3rd Programme Steering Committee Meeting of “Decent Employment for Youth in Cambodia – DEY Phase II”
Remarks by Pauline Tamesis, the UN Resident Coordinator
His Excellency Dr. Ith Samheng, Minister of Labour and Vocational Training
Distinguished members of the Steering Committee, Excellencies, Ladies and Gentlemen
It is an honor to welcome you to the 3rd Steering Committee Meeting of the “Decent Employment for Youth in Cambodia-DEY” programme phase II. Today’s meeting is dedicated to mark the progress of the programme and jointly explore new opportunities while advancing the current interventions. I am grateful to co-chair this meeting with you, Excellency Dr. Ith Samheng.
A lot has already been said about how the pandemic disrupted and fundamentally changed how we work.
The ILO is now projecting that global hours worked in 2021 will be 4.3 per cent below pre-pandemic levels (the fourth quarter of 2019), the equivalent of 125 million full-time jobs. This represents a dramatic revision of the ILO’s June projection of 3.5 per cent or 100 million full-time jobs.
COVID-19 has also accelerated the digitization of the world of work, which widens the gap between those who benefit from digitalization and those who are already at risk of being left behind.
Yet, we have worked together to transform this crisis into opportunities, digitalizing our systems and advancing capabilities to narrow these gaps and build a more resilient and equitable future. A future where the human rights and voices of youth are respected, protected and promoted.
Despite the challenges during the COVID-19 pandemic, we stand together and make progress in the second year of the programme. The programme digitalizes and greens the learning content, methodologies, and skill development platforms. These are all significant contributions towards addressing the current challenges and building forward better for Cambodia.
Thanks to the digital and blended platforms, as well as digital innovation, we continue to support learning and teaching. By making opportunities more accessible to young women migrant returnees, low-skilled workers and rural and vulnerable youth, they have acquired skills in demand and become certified. We have also supported youth with access to obtain waged employment and establish their own business, which plays a crucially important role in the socio-economic recovery in the post-COVID-19 pandemic.
In the last day and a half, we also had the opportunity to interact with partners of DEY, the National Polytechnic Institute of Cambodia, Industrial Technical Institute, Vital Premium Water Company, GGear and My Dream Home. I took away from the field visits the importance of our programme’s contribution to human resource capability development, which is a critical component for building resilience and recovering better from the pandemic.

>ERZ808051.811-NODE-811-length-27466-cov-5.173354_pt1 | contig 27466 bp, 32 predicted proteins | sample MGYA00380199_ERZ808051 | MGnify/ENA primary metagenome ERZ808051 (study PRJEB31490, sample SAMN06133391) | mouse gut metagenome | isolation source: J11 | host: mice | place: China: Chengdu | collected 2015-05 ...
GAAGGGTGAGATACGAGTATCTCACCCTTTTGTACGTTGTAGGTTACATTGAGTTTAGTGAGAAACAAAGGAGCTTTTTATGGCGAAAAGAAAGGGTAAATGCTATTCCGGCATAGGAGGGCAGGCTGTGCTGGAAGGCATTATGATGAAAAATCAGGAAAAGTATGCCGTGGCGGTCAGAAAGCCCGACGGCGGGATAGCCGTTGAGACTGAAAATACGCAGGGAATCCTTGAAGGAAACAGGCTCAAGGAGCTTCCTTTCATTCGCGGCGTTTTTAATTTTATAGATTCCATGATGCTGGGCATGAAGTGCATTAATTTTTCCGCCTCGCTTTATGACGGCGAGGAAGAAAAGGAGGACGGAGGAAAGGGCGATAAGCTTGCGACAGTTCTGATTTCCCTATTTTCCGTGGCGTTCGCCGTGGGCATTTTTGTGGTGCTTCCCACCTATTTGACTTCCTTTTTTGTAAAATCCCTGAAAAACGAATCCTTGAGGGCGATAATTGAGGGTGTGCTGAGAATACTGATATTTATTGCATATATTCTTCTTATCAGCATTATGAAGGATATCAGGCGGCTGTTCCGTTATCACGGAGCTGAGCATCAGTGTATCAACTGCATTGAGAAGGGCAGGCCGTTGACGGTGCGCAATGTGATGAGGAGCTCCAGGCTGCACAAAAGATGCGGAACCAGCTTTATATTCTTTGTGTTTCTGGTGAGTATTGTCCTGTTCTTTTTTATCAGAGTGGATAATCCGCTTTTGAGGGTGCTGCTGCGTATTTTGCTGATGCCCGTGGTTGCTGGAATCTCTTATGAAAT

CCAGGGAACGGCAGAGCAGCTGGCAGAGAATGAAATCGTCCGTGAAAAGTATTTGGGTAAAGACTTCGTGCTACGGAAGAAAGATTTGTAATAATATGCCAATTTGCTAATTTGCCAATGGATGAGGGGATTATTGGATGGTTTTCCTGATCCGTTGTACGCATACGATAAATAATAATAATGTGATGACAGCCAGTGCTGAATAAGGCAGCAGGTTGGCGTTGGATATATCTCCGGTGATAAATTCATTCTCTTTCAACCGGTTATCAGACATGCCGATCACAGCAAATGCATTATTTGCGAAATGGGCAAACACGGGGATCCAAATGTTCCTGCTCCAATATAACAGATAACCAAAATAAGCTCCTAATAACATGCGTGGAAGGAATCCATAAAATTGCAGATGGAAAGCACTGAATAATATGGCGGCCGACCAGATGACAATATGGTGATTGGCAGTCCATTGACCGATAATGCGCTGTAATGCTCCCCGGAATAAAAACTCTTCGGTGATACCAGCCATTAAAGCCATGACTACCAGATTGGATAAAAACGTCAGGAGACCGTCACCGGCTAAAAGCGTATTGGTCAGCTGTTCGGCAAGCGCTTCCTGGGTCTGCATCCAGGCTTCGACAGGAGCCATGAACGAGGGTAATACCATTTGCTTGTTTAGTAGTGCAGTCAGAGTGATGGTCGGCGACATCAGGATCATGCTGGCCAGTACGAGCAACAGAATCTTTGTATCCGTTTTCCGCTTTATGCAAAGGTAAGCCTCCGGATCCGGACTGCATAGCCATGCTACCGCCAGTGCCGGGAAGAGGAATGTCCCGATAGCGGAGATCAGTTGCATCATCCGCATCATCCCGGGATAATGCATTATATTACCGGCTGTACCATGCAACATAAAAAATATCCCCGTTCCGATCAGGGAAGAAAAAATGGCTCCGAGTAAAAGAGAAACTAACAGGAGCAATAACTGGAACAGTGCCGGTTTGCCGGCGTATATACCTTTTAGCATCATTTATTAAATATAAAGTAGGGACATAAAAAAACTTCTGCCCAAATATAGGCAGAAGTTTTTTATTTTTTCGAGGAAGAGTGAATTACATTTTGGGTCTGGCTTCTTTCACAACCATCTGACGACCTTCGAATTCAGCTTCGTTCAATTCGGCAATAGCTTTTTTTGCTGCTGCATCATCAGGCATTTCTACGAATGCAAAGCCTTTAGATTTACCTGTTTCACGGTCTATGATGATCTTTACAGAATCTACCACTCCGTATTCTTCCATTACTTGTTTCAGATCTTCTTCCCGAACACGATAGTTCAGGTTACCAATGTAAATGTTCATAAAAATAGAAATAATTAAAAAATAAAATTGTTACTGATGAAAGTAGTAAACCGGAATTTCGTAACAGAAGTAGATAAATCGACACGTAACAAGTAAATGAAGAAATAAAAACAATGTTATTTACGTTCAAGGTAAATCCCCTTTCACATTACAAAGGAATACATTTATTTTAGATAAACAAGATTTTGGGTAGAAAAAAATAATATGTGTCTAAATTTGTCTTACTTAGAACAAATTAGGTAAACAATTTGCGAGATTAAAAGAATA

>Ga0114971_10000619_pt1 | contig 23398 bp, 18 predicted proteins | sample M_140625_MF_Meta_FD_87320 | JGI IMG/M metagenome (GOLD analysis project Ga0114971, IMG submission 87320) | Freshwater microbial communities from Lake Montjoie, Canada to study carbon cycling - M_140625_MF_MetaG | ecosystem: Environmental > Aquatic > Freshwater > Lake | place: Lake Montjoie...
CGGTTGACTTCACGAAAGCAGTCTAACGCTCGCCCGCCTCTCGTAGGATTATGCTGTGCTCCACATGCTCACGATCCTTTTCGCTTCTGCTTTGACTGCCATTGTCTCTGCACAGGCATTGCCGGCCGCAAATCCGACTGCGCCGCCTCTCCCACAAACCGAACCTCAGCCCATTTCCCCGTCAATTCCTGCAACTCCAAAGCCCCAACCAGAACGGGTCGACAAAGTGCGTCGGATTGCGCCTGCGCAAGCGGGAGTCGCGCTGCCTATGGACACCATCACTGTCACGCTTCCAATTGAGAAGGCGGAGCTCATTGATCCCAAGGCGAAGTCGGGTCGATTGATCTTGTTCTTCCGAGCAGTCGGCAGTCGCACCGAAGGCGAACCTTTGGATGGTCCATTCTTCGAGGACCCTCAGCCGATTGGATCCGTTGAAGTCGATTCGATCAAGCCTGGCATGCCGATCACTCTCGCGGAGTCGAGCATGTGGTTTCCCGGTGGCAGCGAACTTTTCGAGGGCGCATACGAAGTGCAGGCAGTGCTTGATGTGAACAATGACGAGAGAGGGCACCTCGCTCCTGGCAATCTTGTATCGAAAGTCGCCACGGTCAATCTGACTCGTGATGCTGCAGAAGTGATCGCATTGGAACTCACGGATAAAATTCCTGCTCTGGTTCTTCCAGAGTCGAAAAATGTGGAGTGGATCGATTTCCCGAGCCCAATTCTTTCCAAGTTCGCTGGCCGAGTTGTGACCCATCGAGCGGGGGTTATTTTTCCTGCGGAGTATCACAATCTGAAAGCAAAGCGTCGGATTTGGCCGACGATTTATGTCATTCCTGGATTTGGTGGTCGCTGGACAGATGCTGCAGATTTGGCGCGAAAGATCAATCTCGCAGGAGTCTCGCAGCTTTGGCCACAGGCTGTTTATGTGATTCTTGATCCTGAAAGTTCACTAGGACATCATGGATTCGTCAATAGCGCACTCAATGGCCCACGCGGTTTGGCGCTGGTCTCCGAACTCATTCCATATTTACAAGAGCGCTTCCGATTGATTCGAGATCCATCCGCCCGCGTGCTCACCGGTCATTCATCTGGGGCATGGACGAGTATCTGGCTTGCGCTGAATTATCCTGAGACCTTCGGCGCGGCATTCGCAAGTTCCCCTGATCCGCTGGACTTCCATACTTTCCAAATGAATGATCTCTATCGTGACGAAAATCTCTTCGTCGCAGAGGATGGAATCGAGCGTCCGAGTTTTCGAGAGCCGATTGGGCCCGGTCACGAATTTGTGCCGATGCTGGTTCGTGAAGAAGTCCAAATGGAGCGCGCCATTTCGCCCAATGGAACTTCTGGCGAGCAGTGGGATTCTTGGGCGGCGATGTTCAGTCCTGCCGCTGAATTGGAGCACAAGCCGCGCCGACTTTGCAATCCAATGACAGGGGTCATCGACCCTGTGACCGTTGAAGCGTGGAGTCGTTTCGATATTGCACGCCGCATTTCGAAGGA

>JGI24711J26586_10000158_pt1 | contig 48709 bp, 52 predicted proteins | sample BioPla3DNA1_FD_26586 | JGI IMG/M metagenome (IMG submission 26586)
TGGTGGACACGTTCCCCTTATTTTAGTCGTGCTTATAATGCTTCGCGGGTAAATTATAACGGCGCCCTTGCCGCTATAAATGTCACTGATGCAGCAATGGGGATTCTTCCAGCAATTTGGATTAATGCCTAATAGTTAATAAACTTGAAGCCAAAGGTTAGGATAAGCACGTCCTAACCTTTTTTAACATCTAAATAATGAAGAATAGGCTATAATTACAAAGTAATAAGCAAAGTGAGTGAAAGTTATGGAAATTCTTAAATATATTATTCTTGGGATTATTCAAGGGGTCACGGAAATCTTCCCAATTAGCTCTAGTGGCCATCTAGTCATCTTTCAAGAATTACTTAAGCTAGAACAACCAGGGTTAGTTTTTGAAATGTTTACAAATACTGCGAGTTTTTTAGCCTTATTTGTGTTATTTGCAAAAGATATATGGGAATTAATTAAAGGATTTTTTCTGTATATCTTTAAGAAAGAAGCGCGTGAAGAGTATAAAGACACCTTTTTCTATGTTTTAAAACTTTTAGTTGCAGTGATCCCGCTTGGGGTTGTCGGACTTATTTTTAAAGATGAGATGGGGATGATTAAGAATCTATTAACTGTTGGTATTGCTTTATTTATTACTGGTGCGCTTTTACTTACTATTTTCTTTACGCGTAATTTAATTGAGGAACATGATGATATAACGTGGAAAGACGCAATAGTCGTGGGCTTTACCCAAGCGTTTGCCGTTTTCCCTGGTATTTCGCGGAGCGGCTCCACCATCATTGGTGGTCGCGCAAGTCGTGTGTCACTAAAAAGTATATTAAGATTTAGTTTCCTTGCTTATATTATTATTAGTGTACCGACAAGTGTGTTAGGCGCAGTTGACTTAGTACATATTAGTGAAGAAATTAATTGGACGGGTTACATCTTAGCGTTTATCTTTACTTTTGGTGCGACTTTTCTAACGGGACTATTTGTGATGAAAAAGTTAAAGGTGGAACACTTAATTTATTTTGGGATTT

As the co-chair, I am proud to witness such significant accomplishments.
Nonetheless, challenges remain for us to stand stronger together to address the challenges of today and tomorrow. In the third year, we will do our best to refocus our interventions to maximize our synergies and impact.
With a commitment to contribute to building forward better, with human rights at its core, we will continue to support our young Cambodians, especially those most affected by COVID-19.
The priorities of 2022 are aligned with the main megatrends impacting the future of work, namely Digitalization, Decarbonization and Demography.
First, investing in transferable skills including basic digital and basic green skills for youth as a pillar of economic recovery guarantees that no one will be left behind. Blended learning methodologies and digital skills are indispensable requirements not only to find a job but already for following trainings and lifelong learning. Youth also need to be equipped with skills for the green economy, which will both increase their employability and reduce the carbon impact of their work.
Second, there needs to be a more enabling environment for youth entrepreneurship and stronger support for establishments of new youth-owned businesses. In addition, improved functioning of small producers and MSMEs across sectors can ensure economic recovery and production of, and access to, food and other essential goods and services.
Third, we need to reset public-private partnerships in learning and skills development design and delivery. We need to seek better means to “now cast” demand for skills, to design training capsules in an adaptable and innovative fashion and create feedback loops to improve learning and teaching, including blended and online learning.
I would like to take this opportunity and express my appreciation to the Royal Government, SDC, CAMFEBA, the business sector and other partners, most especially, the youth of Cambodia for your fruitful collaboration, and your readiness and commitment to contributing to the implementation of the third year of the programme phase II.
Let’s rise to the challenge together to achieve a big, bold vision for the Decent Employment for Youth programme, phase II. Thank you!